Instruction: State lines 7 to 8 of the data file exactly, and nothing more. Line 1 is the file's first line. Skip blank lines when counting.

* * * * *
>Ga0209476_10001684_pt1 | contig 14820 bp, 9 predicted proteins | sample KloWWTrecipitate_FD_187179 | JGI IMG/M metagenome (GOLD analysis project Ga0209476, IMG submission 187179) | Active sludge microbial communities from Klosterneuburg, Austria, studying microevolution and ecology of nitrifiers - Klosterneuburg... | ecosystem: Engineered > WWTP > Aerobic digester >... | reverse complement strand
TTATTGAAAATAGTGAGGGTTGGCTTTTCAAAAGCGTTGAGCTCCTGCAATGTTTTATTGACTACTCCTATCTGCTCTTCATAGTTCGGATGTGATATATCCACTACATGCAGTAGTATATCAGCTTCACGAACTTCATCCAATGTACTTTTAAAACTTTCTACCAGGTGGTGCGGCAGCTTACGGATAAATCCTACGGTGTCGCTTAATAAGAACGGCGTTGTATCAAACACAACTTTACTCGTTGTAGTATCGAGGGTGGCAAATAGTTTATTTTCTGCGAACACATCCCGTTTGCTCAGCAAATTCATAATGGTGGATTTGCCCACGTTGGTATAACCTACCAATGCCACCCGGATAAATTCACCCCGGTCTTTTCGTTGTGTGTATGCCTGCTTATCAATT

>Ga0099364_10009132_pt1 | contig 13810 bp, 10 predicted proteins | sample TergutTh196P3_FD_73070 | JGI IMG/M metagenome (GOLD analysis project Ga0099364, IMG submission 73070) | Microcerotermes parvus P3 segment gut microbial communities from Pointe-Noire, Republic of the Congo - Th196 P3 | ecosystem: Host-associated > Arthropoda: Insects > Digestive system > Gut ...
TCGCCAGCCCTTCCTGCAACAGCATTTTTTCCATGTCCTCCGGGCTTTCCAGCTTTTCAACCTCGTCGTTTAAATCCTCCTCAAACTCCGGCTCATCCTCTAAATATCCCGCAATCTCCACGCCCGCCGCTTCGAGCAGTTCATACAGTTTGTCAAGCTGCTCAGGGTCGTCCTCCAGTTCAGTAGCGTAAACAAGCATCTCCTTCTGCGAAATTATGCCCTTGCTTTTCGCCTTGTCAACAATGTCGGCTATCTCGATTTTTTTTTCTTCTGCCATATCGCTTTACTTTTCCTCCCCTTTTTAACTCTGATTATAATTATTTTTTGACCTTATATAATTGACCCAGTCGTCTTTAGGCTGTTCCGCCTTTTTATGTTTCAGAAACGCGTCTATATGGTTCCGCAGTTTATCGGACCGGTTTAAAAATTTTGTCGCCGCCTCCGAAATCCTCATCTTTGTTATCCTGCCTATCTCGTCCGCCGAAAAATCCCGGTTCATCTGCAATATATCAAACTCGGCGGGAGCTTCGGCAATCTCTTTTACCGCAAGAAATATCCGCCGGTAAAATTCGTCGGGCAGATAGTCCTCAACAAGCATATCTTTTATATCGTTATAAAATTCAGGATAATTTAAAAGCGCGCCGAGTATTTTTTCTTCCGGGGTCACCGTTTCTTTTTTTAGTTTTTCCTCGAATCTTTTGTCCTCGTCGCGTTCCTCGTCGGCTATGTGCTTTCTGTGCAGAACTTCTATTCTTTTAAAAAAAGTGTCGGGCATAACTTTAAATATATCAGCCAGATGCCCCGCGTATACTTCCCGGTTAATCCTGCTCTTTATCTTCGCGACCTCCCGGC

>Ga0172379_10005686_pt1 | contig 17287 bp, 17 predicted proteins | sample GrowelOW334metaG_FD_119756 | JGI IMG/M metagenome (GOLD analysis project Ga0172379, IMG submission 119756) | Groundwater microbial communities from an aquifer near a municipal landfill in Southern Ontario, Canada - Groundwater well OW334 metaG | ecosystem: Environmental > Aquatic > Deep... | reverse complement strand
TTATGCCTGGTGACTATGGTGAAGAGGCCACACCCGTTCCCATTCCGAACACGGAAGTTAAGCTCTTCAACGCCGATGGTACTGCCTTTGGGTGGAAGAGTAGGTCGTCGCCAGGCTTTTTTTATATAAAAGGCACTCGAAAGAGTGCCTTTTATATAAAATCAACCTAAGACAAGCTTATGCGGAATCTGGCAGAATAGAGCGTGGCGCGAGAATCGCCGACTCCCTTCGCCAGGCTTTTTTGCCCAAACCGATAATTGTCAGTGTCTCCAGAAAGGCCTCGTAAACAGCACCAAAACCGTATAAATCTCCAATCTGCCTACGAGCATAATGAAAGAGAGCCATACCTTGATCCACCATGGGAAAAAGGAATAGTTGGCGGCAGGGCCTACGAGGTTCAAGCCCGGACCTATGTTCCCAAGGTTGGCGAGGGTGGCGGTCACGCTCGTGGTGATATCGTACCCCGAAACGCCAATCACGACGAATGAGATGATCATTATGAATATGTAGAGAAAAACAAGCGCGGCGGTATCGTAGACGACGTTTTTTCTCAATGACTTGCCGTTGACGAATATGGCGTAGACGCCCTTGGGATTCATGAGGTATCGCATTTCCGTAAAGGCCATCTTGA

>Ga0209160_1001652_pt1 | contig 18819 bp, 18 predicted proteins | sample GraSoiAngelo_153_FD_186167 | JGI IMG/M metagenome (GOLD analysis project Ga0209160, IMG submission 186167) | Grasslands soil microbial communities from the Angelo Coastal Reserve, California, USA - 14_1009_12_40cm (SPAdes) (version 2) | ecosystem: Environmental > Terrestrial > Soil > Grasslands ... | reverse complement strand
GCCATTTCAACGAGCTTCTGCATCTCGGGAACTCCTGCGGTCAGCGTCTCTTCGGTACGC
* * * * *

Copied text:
>Ga0209160_1001652_pt1 | contig 18819 bp, 18 predicted proteins | sample GraSoiAngelo_153_FD_186167 | JGI IMG/M metagenome (GOLD analysis project Ga0209160, IMG submission 186167) | Grasslands soil microbial communities from the Angelo Coastal Reserve, California, USA - 14_1009_12_40cm (SPAdes) (version 2) | ecosystem: Environmental > Terrestrial > Soil > Grasslands ... | reverse complement strand
GCCATTTCAACGAGCTTCTGCATCTCGGGAACTCCTGCGGTCAGCGTCTCTTCGGTACGC